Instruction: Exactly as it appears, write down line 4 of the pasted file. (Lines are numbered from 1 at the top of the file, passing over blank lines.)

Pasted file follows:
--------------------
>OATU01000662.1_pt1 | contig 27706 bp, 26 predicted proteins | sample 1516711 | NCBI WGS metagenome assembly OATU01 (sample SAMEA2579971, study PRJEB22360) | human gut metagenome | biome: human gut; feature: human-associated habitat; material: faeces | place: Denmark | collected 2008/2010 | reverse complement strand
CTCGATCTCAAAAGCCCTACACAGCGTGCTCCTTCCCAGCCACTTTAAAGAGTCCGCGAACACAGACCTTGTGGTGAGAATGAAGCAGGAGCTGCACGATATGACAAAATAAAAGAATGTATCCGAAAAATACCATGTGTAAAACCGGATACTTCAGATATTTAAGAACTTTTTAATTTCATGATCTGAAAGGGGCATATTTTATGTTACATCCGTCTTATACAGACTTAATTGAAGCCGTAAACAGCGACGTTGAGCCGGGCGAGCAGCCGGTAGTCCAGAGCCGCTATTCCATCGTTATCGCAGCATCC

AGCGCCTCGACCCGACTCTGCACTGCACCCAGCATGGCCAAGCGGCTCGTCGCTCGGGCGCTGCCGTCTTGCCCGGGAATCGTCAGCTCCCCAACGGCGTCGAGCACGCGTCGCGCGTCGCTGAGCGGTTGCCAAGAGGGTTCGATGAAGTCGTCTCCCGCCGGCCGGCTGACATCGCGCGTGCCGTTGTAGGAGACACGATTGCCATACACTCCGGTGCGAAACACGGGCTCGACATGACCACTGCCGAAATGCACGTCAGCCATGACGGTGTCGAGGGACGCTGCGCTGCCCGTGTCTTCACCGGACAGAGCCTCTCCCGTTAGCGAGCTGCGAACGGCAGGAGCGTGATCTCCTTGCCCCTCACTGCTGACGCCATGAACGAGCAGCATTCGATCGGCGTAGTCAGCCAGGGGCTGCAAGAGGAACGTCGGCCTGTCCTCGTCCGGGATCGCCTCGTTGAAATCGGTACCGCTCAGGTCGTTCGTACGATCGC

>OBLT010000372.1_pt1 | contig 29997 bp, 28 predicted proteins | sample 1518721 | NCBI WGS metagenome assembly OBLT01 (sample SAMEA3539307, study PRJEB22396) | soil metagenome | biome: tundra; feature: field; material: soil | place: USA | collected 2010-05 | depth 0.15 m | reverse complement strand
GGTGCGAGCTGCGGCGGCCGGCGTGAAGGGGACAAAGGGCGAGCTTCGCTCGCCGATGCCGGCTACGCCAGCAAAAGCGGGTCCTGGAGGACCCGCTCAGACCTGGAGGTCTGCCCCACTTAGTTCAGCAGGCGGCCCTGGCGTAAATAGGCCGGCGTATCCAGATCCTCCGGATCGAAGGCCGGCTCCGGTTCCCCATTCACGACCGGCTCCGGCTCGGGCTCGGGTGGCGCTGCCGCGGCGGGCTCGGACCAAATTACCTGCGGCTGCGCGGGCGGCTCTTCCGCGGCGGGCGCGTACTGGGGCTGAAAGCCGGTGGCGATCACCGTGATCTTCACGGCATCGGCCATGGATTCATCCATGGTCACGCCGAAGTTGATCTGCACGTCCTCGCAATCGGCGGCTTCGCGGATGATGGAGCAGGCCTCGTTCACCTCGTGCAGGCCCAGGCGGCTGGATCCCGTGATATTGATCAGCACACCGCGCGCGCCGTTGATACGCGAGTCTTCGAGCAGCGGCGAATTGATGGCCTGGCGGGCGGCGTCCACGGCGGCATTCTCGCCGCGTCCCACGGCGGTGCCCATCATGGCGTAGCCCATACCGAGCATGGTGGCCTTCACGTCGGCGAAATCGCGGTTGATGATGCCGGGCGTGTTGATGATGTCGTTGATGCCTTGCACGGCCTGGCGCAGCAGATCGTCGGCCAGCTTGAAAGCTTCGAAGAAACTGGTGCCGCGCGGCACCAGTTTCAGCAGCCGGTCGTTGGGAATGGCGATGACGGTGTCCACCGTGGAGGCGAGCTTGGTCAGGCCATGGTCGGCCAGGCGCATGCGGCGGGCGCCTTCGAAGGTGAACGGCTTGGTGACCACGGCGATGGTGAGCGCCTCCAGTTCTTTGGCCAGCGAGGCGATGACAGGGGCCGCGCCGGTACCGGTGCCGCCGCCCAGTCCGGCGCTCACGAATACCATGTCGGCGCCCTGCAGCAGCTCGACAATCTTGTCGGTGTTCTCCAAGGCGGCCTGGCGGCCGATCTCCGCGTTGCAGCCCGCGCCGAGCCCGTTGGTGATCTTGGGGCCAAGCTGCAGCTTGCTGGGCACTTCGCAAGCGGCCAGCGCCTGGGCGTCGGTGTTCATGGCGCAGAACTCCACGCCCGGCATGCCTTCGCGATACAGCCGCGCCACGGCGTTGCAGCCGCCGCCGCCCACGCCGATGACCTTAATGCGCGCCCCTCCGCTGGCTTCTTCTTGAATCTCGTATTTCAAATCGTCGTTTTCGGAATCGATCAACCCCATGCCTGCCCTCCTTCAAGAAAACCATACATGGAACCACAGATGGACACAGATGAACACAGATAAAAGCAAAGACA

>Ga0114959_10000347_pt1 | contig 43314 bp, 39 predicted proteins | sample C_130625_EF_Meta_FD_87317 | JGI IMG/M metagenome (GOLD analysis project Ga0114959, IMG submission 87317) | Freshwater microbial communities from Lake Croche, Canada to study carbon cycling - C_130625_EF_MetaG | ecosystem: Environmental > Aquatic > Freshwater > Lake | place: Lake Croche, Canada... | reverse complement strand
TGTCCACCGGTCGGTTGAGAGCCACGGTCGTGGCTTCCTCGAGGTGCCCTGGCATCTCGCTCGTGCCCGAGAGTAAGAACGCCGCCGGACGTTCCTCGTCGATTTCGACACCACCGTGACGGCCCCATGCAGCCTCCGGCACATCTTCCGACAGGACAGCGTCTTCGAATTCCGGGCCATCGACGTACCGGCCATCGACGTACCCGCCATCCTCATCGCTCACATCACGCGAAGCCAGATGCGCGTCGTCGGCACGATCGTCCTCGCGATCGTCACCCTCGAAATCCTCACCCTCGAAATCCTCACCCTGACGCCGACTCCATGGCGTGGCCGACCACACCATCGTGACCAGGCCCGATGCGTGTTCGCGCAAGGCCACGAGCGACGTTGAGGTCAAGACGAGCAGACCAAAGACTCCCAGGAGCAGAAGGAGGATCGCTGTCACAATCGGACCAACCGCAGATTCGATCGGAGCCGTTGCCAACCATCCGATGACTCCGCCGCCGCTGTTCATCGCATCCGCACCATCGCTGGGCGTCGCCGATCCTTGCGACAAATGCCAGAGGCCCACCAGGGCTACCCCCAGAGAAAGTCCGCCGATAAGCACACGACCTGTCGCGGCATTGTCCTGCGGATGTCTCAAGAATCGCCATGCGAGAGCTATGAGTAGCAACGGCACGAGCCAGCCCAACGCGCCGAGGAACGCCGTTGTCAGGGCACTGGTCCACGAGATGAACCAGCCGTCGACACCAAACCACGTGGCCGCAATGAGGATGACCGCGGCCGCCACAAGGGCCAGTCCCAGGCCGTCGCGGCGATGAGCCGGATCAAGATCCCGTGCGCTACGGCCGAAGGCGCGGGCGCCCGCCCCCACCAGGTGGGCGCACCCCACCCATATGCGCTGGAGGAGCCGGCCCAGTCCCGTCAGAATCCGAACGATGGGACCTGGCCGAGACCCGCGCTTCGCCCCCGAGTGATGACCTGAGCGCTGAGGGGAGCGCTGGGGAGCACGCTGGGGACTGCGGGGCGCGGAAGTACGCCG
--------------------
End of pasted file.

>OBLT010000372.1_pt1 | contig 29997 bp, 28 predicted proteins | sample 1518721 | NCBI WGS metagenome assembly OBLT01 (sample SAMEA3539307, study PRJEB22396) | soil metagenome | biome: tundra; feature: field; material: soil | place: USA | collected 2010-05 | depth 0.15 m | reverse complement strand